Other ways you can prepare cucumbers of course are in green salads, just to eat raw as a snack, and they are great in pasta salads. The only real way to preserve cucumbers is to make pickles, they don’t freeze or cook well.
Preparing Pickled and Fermented Foods
The many varieties of pickled and fermented foods are classified by ingredients and methods of preparation.
Regular dill pickles and sauerkraut are fermented and cured for about 3 weeks. Refrigerator dills are fermented for about 1 week. During curing, colors and flavors change, and acidity increases. Fresh-pack or quick-process pickles are not fermented; some are brined several hours or overnight, then drained and covered with vinegar and seasonings. Fruit pickles usually are prepared by heating fruit in a seasoned syrup acidified with either lemon juice or vinegar. Relishes are made from chopped fruits and vegetables that are cooked with seasonings and vinegar.
Be sure to remove and discard a 1/16-inch slice from the blossom end of fresh cucumbers. Blossoms may contain an enzyme that causes excessive softening of pickles.
Caution: The level of acidity in a pickled product is as important to its safety as it is to taste and texture.
- Do not alter vinegar, food, or water proportions in a recipe or use a vinegar with unknown acidity.
- Use only recipes with tested proportions of ingredients.
- There must be a minimum, uniform level of acid throughout the mixed product to prevent the growth of botulinum bacteria.
Pickles with Reduced Salt Content
In the making of fresh-pack pickles, cucumbers are acidified quickly with vinegar. Use only tested recipes formulated to produce the proper acidity. While these pickles may be prepared safely with reduced or no salt, their quality may be noticeably lower. Both texture and flavor may be slightly, but noticeably, different than expected. You may wish to make small quantities first to determine if you like them.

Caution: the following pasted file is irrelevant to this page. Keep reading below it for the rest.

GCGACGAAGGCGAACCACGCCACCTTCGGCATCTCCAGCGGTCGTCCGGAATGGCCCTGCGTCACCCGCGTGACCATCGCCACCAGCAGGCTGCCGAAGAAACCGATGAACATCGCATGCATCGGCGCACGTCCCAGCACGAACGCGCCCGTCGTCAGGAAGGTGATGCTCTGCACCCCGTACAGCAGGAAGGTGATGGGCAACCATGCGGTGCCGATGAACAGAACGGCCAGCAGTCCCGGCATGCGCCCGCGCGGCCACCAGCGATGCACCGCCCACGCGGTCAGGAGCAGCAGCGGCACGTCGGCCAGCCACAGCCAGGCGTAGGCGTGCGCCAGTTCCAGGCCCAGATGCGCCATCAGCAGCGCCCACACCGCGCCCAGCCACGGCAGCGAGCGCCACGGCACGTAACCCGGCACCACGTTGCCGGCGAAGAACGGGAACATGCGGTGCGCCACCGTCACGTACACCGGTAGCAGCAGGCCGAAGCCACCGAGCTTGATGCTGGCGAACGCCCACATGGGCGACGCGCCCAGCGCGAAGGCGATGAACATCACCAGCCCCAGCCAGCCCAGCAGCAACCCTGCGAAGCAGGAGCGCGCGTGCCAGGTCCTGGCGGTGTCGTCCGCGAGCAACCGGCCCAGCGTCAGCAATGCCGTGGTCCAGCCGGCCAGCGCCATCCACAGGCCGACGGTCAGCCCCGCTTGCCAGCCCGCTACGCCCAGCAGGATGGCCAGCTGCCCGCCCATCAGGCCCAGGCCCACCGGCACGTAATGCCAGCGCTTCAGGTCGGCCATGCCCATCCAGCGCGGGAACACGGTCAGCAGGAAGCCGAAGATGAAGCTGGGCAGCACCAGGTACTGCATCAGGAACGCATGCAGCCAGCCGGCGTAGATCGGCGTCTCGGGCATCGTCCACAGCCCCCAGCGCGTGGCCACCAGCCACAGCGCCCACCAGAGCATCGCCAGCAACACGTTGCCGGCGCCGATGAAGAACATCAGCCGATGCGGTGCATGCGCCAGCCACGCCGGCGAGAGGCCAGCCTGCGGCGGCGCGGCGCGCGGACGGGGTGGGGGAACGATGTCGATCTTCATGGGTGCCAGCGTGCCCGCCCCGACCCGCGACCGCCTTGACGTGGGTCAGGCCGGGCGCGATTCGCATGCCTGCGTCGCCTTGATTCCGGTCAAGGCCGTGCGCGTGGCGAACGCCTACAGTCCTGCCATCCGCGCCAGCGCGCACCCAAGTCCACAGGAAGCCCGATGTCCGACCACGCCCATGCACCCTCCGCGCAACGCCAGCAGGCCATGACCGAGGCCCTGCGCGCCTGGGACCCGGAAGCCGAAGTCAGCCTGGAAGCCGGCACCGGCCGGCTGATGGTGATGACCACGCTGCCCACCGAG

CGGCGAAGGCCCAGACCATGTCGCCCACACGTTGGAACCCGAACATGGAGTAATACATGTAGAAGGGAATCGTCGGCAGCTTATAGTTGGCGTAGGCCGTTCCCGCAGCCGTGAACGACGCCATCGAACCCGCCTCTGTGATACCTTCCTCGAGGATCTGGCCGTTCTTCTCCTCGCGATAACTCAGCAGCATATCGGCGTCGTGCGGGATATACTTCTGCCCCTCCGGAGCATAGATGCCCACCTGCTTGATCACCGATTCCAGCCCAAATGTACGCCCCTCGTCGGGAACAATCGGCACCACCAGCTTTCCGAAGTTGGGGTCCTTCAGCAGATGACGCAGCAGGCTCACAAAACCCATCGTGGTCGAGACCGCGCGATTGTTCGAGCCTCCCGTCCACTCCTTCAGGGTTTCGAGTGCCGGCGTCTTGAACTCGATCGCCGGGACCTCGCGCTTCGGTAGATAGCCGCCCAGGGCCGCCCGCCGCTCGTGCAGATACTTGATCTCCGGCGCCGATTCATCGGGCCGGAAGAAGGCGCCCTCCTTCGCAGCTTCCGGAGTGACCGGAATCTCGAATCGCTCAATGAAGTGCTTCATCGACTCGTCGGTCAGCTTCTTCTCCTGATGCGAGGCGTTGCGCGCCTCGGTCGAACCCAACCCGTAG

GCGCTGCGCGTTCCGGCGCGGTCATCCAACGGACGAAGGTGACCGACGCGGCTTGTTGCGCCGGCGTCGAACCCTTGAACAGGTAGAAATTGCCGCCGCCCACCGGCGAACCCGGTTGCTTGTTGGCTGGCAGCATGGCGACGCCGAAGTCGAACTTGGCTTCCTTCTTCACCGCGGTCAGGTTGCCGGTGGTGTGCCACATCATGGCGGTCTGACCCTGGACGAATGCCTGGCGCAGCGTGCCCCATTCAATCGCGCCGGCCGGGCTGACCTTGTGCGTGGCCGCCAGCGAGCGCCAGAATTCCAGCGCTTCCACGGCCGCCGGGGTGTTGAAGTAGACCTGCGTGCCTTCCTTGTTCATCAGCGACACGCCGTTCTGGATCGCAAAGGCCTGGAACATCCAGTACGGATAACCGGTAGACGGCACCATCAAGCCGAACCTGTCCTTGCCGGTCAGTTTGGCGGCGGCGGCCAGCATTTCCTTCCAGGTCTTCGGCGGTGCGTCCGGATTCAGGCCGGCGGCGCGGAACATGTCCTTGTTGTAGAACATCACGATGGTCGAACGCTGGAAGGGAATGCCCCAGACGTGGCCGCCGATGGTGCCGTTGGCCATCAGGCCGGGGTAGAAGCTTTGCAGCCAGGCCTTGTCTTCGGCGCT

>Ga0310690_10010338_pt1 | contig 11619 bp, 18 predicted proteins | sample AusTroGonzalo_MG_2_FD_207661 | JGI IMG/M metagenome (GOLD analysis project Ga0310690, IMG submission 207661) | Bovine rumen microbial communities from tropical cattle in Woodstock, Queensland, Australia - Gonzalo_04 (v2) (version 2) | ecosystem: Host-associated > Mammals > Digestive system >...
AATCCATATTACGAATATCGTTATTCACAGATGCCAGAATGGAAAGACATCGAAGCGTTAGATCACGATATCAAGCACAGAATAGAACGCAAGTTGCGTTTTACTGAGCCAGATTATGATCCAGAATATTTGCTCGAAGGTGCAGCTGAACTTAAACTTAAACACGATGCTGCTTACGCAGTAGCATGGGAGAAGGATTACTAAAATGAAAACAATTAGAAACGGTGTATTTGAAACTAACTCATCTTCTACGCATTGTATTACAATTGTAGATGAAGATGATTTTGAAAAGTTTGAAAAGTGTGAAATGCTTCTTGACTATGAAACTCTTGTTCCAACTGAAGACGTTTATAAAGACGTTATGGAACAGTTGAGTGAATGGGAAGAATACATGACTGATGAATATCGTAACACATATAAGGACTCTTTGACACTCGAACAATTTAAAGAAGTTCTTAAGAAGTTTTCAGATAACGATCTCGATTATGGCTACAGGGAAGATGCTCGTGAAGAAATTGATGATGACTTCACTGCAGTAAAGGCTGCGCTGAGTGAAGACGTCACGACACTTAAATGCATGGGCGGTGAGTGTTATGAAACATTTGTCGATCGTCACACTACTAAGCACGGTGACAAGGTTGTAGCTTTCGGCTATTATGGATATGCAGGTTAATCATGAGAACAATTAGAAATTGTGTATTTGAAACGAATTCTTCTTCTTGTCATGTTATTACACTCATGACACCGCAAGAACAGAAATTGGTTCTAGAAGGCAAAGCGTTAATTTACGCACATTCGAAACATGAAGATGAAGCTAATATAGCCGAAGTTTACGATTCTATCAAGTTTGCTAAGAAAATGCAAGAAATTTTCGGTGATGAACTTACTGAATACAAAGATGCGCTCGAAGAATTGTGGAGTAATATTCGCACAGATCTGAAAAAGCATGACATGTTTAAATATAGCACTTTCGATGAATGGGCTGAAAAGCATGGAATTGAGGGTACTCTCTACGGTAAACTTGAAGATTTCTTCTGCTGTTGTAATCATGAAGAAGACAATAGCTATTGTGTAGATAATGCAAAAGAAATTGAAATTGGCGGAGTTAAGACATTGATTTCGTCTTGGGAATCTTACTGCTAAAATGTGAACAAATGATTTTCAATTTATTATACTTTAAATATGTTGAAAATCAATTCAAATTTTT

However, the salt used in making fermented sauerkraut and brined pickles not only provides characteristic flavor but also is vital to safety and texture. In fermented foods, salt favors the growth of desirable bacteria while inhibiting the growth of others. Caution: Do not attempt to make sauerkraut or fermented pickles by cutting back on the salt required.
For recipes or more information on pickling or fermenting foods call or email Mary Morris at 252-482-6585/ firstname.lastname@example.org.
Quick Fresh-Pack Dill Pickles
- 8 lbs of 3- to 5-inch pickling cucumbers
- 2 gals water
- 1¼ cups canning or pickling salt
- 1½ Qts vinegar (5 percent)
- ¼ cup sugar
- 2 quarts water
- 2 tbsp whole mixed pickling spice
- about 3 tbsp whole mustard seed (2 tsp to 1 tsp per pint jar)